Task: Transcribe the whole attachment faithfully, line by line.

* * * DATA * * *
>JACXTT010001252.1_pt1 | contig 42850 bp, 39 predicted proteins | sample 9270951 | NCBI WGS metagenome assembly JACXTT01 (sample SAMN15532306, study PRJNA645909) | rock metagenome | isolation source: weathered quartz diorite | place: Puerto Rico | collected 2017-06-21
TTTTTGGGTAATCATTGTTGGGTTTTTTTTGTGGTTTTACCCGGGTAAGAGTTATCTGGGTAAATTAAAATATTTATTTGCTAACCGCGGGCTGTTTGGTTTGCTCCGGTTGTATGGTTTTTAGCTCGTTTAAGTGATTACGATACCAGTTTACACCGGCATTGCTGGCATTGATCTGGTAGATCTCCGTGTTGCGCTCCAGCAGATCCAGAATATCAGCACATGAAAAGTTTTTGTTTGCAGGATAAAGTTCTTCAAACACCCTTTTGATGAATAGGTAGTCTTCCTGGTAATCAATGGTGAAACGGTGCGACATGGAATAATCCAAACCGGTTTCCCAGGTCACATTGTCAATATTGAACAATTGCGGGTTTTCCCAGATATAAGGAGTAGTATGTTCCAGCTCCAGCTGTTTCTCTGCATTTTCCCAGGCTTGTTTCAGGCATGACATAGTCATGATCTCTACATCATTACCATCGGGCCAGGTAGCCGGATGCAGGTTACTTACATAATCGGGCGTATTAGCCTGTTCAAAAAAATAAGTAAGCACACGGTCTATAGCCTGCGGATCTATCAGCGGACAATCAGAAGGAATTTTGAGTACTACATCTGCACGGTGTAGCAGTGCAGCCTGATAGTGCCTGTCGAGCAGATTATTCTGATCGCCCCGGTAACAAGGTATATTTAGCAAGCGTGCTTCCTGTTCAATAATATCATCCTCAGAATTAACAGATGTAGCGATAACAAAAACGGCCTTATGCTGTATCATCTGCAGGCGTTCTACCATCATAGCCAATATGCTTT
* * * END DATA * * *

>JACXTT010001252.1_pt1 | contig 42850 bp, 39 predicted proteins | sample 9270951 | NCBI WGS metagenome assembly JACXTT01 (sample SAMN15532306, study PRJNA645909) | rock metagenome | isolation source: weathered quartz diorite | place: Puerto Rico | collected 2017-06-21
TTTTTGGGTAATCATTGTTGGGTTTTTTTTGTGGTTTTACCCGGGTAAGAGTTATCTGGGTAAATTAAAATATTTATTTGCTAACCGCGGGCTGTTTGGTTTGCTCCGGTTGTATGGTTTTTAGCTCGTTTAAGTGATTACGATACCAGTTTACACCGGCATTGCTGGCATTGATCTGGTAGATCTCCGTGTTGCGCTCCAGCAGATCCAGAATATCAGCACATGAAAAGTTTTTGTTTGCAGGATAAAGTTCTTCAAACACCCTTTTGATGAATAGGTAGTCTTCCTGGTAATCAATGGTGAAACGGTGCGACATGGAATAATCCAAACCGGTTTCCCAGGTCACATTGTCAATATTGAACAATTGCGGGTTTTCCCAGATATAAGGAGTAGTATGTTCCAGCTCCAGCTGTTTCTCTGCATTTTCCCAGGCTTGTTTCAGGCATGACATAGTCATGATCTCTACATCATTACCATCGGGCCAGGTAGCCGGATGCAGGTTACTTACATAATCGGGCGTATTAGCCTGTTCAAAAAAATAAGTAAGCACACGGTCTATAGCCTGCGGATCTATCAGCGGACAATCAGAAGGAATTTTGAGTACTACATCTGCACGGTGTAGCAGTGCAGCCTGATAGTGCCTGTCGAGCAGATTATTCTGATCGCCCCGGTAACAAGGTATATTTAGCAAGCGTGCTTCCTGTTCAATAATATCATCCTCAGAATTAACAGATGTAGCGATAACAAAAACGGCCTTATGCTGTATCATCTGCAGGCGTTCTACCATCATAGCCAATATGCTTT